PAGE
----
Toddstar: On the flip side of that coin, what’s it like for you and how do you control the flow when you get that starstruck kid who was picking up that guitar because of you?

Dave: I just try to remind myself that maybe they’re excited. It doesn’t upset me in any way. I have family members that bring friends and then they say, “Oh, I’m so sorry about Tommy and I didn’t know he was going to want to take a picture with you,” and I’m like, “It’s fine man. Tommy didn’t know he was going to be backstage at a show. He’s having a great time. He wants to take a photo, that doesn’t bother me.” I think you just have to remember that even though I do it every day for whoever I’m meeting, it’s maybe a new experience, and make sure it’s a positive one for them.

Toddstar: That’s a very cool sentiment. Dave, looking back through the history of music, is there one album or one recording session that influenced you enough that you’d want to be a part of it?

Dave: I think without a doubt it would be – I’ve already told you that I’m a huge Alice in Chains fan – Jar of Flies for me, is that record. It’s only seven songs, and from what I’ve heard about it, it was not really written prior to them going in the studio; it was written and recorded in the studio. I think it would have been a really cool experience to see that band really in their heyday and watch them create and record that collection of seven songs. I would love to be sitting right there and watch how it came together. “Nutshell” by Alice in Chains was my favorite song of all time, and to see Layne Staley sing those tracks that I’ve listened to a millions times would be just… I’m getting goosebumps just thinking about it.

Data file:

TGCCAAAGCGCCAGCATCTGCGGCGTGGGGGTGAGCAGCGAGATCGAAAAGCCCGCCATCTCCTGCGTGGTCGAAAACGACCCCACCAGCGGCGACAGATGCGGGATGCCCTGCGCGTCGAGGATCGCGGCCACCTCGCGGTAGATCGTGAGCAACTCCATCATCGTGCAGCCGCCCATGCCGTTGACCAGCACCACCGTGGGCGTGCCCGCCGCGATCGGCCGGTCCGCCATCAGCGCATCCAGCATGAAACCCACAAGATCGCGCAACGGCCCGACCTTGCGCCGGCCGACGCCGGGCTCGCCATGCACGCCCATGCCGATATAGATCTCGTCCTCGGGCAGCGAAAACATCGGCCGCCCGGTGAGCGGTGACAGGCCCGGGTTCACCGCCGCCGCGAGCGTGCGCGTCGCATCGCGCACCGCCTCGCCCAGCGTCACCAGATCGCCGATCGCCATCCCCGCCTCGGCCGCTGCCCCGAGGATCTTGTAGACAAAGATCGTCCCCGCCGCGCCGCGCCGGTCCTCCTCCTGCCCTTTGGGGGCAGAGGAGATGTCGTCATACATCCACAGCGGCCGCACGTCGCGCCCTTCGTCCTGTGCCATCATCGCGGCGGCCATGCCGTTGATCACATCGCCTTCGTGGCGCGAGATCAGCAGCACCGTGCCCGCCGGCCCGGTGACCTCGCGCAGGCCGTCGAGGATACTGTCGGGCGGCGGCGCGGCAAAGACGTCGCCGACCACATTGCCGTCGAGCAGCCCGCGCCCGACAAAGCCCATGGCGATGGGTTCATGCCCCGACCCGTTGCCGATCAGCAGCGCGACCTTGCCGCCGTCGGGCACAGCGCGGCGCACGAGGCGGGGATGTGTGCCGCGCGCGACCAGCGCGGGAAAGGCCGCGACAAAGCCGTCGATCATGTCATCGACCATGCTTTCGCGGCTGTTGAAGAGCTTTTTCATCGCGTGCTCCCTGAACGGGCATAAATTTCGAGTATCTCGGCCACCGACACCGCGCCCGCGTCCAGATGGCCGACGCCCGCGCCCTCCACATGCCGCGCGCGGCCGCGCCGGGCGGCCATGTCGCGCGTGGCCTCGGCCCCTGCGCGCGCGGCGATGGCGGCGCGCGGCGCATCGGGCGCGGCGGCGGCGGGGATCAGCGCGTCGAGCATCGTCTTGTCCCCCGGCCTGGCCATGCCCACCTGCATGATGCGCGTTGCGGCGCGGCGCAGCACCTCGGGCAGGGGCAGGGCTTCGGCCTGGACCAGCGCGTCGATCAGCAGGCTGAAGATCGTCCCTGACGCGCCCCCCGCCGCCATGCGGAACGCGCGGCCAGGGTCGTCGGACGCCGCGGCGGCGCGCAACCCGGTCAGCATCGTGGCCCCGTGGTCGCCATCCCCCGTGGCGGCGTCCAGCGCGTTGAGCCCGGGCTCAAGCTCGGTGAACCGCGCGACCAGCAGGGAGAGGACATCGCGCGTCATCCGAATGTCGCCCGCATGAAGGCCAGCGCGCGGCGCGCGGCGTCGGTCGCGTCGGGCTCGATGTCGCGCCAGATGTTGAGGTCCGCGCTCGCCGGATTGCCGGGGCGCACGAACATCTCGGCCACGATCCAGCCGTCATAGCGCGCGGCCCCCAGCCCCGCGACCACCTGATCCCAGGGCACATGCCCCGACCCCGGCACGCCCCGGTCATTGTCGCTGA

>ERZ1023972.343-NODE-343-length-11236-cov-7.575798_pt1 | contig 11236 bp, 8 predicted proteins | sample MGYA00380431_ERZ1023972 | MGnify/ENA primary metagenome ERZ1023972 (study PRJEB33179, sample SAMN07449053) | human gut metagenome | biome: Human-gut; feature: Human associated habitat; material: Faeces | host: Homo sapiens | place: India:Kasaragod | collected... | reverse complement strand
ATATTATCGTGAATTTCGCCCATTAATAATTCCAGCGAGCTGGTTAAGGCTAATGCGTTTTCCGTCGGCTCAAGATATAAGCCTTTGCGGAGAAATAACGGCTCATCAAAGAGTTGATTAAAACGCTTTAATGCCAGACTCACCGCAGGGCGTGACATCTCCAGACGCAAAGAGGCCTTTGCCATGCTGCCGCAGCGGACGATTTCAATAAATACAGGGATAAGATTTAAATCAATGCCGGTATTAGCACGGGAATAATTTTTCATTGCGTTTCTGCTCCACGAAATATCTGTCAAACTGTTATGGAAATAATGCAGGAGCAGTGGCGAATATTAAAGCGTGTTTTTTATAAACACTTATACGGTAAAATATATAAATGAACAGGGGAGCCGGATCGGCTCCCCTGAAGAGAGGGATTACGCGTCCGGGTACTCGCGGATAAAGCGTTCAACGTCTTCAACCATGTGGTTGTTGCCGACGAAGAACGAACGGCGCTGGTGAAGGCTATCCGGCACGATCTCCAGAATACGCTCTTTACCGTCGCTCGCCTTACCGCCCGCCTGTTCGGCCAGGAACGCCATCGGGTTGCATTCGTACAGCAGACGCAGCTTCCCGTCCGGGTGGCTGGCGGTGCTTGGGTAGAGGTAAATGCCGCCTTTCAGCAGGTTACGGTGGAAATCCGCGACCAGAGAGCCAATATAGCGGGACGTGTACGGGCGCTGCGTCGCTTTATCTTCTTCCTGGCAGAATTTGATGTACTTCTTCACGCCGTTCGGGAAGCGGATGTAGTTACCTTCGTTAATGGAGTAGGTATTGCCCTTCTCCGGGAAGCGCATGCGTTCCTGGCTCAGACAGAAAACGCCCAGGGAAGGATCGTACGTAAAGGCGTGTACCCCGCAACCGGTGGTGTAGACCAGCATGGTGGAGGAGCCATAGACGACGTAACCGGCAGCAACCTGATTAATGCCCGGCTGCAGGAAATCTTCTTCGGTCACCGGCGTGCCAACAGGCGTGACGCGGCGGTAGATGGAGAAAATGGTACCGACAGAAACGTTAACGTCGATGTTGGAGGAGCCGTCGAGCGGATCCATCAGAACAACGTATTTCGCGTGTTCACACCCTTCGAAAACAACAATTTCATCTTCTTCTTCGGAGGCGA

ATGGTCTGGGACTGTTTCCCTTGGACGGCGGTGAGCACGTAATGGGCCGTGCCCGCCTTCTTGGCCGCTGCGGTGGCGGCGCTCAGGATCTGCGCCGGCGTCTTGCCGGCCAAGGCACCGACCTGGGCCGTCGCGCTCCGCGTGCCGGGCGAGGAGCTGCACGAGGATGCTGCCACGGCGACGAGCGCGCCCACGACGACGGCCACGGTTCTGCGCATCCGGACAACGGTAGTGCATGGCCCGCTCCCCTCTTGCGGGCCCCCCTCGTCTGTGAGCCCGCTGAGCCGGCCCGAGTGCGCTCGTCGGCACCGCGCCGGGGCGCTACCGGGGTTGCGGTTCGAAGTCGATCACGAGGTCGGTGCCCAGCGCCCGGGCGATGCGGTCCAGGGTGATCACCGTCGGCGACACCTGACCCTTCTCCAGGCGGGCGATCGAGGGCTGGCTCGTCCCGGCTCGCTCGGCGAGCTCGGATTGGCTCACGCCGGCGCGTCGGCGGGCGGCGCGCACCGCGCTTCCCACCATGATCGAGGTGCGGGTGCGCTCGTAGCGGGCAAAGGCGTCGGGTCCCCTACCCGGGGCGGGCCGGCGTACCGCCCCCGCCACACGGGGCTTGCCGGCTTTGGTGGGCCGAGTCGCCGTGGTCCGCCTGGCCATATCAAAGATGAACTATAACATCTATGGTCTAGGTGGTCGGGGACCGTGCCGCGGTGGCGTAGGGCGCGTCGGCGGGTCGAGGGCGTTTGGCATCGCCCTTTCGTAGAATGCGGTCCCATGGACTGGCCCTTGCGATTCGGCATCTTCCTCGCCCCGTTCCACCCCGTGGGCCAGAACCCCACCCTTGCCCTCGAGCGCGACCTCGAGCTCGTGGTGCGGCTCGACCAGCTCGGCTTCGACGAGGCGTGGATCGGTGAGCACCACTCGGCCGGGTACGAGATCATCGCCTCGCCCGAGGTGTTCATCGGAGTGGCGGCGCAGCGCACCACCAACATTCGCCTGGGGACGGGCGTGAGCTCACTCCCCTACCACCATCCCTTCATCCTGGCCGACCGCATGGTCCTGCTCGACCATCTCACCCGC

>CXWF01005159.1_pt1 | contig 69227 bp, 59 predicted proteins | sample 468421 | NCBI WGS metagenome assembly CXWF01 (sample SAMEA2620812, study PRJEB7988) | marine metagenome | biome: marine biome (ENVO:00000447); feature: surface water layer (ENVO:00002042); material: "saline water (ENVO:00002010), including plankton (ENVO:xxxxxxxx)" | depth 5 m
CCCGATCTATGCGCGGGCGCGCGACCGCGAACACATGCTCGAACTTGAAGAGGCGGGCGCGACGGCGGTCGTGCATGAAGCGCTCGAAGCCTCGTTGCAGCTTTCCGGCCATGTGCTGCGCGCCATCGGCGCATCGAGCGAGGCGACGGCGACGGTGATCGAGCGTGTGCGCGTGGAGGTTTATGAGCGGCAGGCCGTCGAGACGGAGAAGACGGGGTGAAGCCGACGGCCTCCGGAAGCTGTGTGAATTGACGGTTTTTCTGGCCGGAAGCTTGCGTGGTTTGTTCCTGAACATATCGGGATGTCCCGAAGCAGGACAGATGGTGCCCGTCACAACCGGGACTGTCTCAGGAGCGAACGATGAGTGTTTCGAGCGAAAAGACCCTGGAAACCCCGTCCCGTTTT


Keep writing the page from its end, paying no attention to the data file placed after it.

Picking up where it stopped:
Toddstar: I’m with you. I was able to catch one of their last shows ever in Detroit when they opened up for Kiss on the Reunion Tour in 1996, it was amazing to watch Layne do what he did.

Dave: What’s funny is I bought tickets to that tour when they played in Vancouver on the hope that they would maybe be the opener because I knew they were doing some shows, and they didn’t open in Vancouver, and I was not a big Kiss fan actually. I’m there just in the hope that Alice in Chains would show up.